Thursday, December 4, 2003

Now who's flip-flopping?

Check this out: The Club for Growth announced yesterday that beginning today, it would be airing ads showing “Democratic presidential contender Howard Dean’s abysmal record on taxes.” “Handing over the economy to Howard Dean,” says Stephen Moore, “would give him a license to pick our pockets.” The ads, which will run in Des Moines, Iowa and Manchester, New Hampshire, are budgeted at $100,000. (Watch the ad: RealVideo | Windows Media)

They sure don’t like Howard Dean.

Or don’t they? Stephen Moore is the president at The Club for Growth. In addition to his duties at TCG, he is a fellow at the Cato Institute.

Wait a minute — didn’t Howard Dean speak to the Cato Institute several years ago? Sure enough — as this article points out, he sure did:

Dean charmed nearly everyone in the boardroom. He came across as erudite, policy savvy, and, believe it or not, a friend of free markets—at least by the standards of the Tom Daschle-Dick Gephardt axis of the Democratic party. Even when challenged on issues like environmentalism, where he favored a large centralized mass of intrusive regulations, Dean remained affable.

“You folks at Cato,” he told us, “should really like my views because I’m economically conservative and socially laissez-faire.” Then he continued: “Believe me, I’m no big-government liberal. I believe in balanced budgets, markets, and deregulation. Look at my record in Vermont.” He was scathing in his indictment of the “hyper-enthusiasm for taxes” among Democrats in Washington.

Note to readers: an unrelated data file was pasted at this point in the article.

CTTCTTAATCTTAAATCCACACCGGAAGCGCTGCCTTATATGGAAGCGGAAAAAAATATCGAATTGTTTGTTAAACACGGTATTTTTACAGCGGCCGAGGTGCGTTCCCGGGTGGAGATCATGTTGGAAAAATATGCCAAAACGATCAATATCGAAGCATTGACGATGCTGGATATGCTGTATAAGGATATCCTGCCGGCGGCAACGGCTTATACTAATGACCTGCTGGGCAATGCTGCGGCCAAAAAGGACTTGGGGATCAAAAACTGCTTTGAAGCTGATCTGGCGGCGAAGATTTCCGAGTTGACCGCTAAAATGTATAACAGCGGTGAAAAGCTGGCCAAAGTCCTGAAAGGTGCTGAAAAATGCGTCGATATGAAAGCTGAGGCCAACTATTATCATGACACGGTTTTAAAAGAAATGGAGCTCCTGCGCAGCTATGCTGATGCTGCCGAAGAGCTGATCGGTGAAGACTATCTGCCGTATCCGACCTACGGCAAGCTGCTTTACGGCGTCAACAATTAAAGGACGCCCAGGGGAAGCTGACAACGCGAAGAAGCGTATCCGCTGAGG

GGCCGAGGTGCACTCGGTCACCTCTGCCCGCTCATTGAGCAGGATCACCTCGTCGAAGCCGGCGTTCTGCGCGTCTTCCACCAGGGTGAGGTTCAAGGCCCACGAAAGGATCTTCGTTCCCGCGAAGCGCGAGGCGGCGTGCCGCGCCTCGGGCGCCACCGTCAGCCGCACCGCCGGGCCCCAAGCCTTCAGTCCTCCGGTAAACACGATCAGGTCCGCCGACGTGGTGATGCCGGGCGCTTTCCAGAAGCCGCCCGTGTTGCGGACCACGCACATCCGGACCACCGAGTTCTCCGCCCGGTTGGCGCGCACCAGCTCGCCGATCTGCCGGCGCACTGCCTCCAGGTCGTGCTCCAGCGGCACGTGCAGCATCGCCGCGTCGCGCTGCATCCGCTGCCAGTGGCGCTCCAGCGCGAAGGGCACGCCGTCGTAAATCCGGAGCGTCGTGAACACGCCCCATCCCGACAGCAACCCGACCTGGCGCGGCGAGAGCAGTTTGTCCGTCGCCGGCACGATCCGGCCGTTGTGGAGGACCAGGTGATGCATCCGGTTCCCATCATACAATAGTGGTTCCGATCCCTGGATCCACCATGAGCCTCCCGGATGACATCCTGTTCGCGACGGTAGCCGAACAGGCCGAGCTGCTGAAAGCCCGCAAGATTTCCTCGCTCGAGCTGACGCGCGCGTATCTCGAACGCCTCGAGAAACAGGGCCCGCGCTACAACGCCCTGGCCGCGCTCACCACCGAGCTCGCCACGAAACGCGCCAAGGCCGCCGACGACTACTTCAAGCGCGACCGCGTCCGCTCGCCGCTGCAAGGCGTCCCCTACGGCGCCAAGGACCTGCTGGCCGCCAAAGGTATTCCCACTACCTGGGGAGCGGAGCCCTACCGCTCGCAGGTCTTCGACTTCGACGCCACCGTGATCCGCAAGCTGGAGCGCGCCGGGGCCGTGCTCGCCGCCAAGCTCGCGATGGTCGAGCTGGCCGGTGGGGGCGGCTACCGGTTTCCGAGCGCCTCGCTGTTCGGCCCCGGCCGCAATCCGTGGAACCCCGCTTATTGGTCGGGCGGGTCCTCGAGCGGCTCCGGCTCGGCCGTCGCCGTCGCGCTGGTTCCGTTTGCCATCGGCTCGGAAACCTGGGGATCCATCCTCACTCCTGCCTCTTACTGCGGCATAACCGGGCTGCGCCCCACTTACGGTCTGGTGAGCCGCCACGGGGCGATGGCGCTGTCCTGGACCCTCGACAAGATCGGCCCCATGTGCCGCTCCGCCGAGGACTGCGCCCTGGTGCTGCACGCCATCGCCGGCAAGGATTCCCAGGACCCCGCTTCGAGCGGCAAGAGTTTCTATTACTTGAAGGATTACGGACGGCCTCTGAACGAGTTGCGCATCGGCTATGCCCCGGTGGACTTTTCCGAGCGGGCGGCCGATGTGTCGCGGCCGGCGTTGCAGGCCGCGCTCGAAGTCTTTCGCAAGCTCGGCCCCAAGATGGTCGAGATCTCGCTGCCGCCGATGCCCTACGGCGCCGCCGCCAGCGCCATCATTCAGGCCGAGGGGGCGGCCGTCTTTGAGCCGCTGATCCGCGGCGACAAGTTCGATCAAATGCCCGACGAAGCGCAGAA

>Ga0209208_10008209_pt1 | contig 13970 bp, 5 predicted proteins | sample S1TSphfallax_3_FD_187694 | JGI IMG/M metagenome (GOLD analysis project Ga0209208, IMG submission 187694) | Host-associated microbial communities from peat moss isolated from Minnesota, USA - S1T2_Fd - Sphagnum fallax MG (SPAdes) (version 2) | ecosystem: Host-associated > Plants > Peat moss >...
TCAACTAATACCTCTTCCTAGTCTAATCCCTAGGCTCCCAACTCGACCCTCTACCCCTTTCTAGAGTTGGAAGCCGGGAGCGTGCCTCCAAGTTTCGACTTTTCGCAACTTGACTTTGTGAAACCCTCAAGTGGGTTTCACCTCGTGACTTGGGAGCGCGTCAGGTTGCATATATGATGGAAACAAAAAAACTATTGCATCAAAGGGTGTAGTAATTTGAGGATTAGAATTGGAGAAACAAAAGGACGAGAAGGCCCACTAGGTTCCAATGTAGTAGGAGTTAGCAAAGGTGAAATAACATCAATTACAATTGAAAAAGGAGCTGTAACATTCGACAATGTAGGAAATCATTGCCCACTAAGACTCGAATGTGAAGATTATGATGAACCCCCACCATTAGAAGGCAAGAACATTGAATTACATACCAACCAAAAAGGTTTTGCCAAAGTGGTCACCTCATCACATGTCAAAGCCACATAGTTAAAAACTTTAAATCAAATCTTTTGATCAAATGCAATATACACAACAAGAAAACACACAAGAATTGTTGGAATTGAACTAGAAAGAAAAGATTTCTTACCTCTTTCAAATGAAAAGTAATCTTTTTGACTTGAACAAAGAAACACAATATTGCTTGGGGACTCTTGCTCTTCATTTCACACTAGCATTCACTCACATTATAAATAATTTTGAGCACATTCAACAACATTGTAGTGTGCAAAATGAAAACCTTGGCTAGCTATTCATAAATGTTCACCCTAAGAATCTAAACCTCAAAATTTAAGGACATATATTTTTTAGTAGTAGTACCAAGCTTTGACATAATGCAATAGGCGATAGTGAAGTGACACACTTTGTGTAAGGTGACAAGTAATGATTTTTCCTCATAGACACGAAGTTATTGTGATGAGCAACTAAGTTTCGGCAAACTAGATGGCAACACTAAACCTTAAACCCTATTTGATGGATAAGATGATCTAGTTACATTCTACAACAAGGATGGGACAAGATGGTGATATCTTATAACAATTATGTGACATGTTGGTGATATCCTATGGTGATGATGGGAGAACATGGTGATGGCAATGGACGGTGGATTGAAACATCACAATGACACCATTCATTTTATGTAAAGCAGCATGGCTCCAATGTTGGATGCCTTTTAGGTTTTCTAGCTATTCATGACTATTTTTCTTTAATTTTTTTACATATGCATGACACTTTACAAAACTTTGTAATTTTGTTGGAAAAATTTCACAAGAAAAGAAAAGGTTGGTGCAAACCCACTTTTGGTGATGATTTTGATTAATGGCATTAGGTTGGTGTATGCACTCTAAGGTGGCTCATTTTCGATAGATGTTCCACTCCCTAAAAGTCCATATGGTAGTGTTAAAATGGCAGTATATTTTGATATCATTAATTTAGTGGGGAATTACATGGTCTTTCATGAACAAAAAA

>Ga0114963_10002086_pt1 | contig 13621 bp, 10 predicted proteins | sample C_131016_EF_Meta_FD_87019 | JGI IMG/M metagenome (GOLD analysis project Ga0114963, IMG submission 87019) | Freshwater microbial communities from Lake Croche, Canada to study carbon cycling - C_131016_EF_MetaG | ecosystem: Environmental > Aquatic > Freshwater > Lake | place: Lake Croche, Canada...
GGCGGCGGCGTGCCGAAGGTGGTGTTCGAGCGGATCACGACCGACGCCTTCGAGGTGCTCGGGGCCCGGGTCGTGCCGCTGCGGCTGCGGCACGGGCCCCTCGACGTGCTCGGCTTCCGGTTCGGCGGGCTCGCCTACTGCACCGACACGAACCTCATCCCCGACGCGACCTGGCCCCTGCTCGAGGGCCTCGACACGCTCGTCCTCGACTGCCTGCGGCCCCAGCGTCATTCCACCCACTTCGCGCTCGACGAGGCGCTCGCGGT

He left—and I will never forget the nearly hypnotic reaction. The charismatic doctor had made believers of several hardened cynics. Nearly everyone agreed that we had finally found a Democrat we could work with. Since then, I’ve watched Dean’s career with more than a little interest and we chat from time to time on the phone.

The writer ended his article by concluding, “Howard Dean could be George W. Bush’s worst nightmare.” Who wrote about this hypnotic Democrat who could give the Republicans nightmares? None other than Stephen Moore, president of The Club for Growth.

In fact, in a 1998 Cato report co-authored by Moore, titled A Fiscal Policy Report Card on America’s Governors, you see Howard Dean getting a B, higher than Republicans Pete Wilson, Terry Branstad, Arne Carlson, Marc Racicot, Jim Edgar, and George Voinovich. (To be fair, Dean scored better than a score of Democrats, too.) From the report: “The governors tied with the best budget restraint record were Weld (Massachusetts), Engler (Michigan), and Dean (Vermont).”

But actually admitting that this debate isn’t just about taxes wouldn’t be sporting, would it? Much easier to take this goofy ad and throw up a few pictures of past losers (Mondale, Dukakis), scream TAXES in all caps, and ask sarcastically at the end of the ad “Will Howard Dean ever learn?”

It’s clear that Moore is capable of taking principled arguments on taxes and applying them to both parties; he’s a fan of low taxes and is suspicious of any liberal-leaning policies that rely on tax revenue.

Fair enough. But there’s a big difference between principled arguments and carrying the water for the party who’s showing increasing signs of realizing a nightmare’s a comin’…